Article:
Therapeutic monitoring and variability of Atazanavir in HIV-infected patients, with and without HCV coinfection, receiving boosted or unboosted regimens

Mario Regazzi, Paola Villani, Roberto Gulminetti, Maria Cusato, Michela Brandolini, Carmine Tinelli, Alessandra Barassi, Renato Maserati, Laura Sighinolfi, Antonella D'Arminio Monforte, Gian Vico Melzi D'Eril

Research output: Contribution to journalArticlepeer-review


Background: Adequate plasma trough concentrations (C trough) of protease inhibitors are required to maintain antiviral activity throughout the dosing interval. Therapeutic drug monitoring is used in clinical practice to optimize dosage and avoid toxic or subtherapeutic drug exposure. The pharmacokinetic variability of Atazanavir (ATV) can be relatively large, as a result of several factors. One of the affecting factors may be hepatic impairment due to hepatitis C virus (HCV) coinfection. Methods: We collected trough plasma samples from human immunodeficiency virus (HIV)-1-infected outpatients, with and without HCV coinfection and/or cirrhosis, receiving stable highly active antiretroviral therapy containing ATV. In the total population, we mainly compared the 2 regimens, 300ATV + 100RTV OD [ritonavir (RTV), once daily (OD)] versus 400ATV OD. We used a threshold value of 0.15 mg/mL, based on the proposed therapeutic range (0.15-0.85 mg/mL). Plasma concentrations of ATV were determined by a validated assay using high-performance liquid chromatography with ultraviolet detection. A total of 214 HIV-infected outpatients were included. For each regimen, we compared 3 groups of subjects HIV+/HCV2, HIV+/HCV+, and HIV+/HCV+ with cirrhosis. Results: In the whole study population, we observed a large variability and found suboptimal C trough levels (<0.15 μg/mL) in 23 subjects (2 belonging to the 300/100 OD group and 21 to the 400 OD group). For the standard dosage regimen of 300ATV + 100RTV OD, we did not find a statistical difference between HIV-infected patients without HCV coinfection versus HIV-infected patients with HCV coinfection median 0.85 (interquartile range 0.53-1.34) and 0.95 (0.70-1.36) mg/mL, respectively. In HIV+/HCV+-infected patients with cirrhosis, we found a median C troughof 0.70 (0.43-1.0) μg/mL, with no statistical difference when compared with HIV+/HCV2 infected patients. For the 400ATVOD (n = 90) dosage regimen, the total median ATV C trough was 0.40 (0.23-1.0) μg/mL. In this group, we found a statistically significant difference between HIV+/HCV2 and HIV+/HCV+-infected patients median C trough was 0.23 (0.11-0.42) and 0.52 (0.20-1.0) mg/mL, respectively. In HIV+/HCV+ subjects with cirrhosis, the C trough median value was 0.42 (0.13-0.75) μg/mL, and there was a significant difference when compared with HIV patients without coinfection. Conclusions: Therapeutic drug monitoring of ATV in patients receiving unboosted regimen may be useful to identify those HIVinfected subjects, with or without HCV coinfection, who may benefit from adding low RTV doses, or the subset of patients in whom removal of RTV could be attempted without the risk of suboptimal plasma ATV exposure.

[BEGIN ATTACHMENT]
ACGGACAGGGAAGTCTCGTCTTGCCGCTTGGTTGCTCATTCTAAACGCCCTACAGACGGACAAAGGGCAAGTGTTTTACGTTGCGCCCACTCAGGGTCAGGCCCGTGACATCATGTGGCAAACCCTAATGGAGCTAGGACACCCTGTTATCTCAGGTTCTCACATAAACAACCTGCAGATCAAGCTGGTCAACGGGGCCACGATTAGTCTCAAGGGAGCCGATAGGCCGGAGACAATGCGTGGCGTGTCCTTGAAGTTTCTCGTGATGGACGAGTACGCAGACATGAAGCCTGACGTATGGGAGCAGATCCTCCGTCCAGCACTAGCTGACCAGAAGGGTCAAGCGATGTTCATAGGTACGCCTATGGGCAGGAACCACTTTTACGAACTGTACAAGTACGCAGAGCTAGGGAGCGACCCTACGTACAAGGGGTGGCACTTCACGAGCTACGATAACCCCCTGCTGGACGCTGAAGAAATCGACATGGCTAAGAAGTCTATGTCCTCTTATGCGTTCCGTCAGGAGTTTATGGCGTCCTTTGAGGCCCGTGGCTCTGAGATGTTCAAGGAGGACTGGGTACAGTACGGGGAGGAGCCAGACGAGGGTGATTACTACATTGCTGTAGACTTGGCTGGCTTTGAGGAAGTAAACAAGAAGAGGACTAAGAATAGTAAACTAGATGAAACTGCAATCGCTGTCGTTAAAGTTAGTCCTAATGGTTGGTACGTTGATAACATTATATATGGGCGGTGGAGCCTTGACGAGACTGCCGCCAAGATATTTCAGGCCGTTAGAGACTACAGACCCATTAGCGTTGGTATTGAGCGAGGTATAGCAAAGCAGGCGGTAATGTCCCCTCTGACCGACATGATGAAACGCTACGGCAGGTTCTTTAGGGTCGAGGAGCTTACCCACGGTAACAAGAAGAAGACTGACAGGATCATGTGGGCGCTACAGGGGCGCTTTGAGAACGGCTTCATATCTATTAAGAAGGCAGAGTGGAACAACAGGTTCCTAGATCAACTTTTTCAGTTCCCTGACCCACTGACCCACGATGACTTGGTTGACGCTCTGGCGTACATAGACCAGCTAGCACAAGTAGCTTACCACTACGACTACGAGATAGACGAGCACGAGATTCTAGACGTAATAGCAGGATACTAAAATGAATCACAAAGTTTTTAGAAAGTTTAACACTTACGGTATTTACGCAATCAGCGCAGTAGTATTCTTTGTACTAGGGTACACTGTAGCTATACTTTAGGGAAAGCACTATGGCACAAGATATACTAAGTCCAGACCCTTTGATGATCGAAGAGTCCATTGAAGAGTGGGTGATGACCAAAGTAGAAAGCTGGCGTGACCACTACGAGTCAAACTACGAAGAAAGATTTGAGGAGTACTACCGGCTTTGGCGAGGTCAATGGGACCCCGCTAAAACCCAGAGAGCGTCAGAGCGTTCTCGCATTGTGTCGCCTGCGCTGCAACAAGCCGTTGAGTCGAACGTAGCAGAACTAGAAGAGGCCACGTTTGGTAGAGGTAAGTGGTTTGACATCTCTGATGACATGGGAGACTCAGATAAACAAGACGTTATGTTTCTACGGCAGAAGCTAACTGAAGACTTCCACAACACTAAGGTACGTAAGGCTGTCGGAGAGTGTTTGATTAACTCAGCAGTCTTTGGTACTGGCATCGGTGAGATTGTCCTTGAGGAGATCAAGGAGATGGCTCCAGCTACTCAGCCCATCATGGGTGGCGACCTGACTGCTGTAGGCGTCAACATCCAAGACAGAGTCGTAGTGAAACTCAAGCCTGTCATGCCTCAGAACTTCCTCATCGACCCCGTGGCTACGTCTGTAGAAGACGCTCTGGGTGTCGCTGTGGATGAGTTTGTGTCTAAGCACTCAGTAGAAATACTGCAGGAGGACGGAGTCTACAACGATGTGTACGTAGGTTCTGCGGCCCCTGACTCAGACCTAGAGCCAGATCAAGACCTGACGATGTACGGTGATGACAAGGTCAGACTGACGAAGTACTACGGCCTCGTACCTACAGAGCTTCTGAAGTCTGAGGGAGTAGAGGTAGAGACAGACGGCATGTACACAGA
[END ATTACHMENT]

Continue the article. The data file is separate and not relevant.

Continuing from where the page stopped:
Original languageEnglish
Pages (from-to)303-308
Number of pages6
JournalTherapeutic Drug Monitoring
Issue number3
Publication statusPublished - Jun 2011


  • Atazanavir
  • HCV coinfection
  • HIV
  • Therapeutic drug monitoring

ASJC Scopus subject areas

  • Pharmacology (medical)
  • Pharmacology


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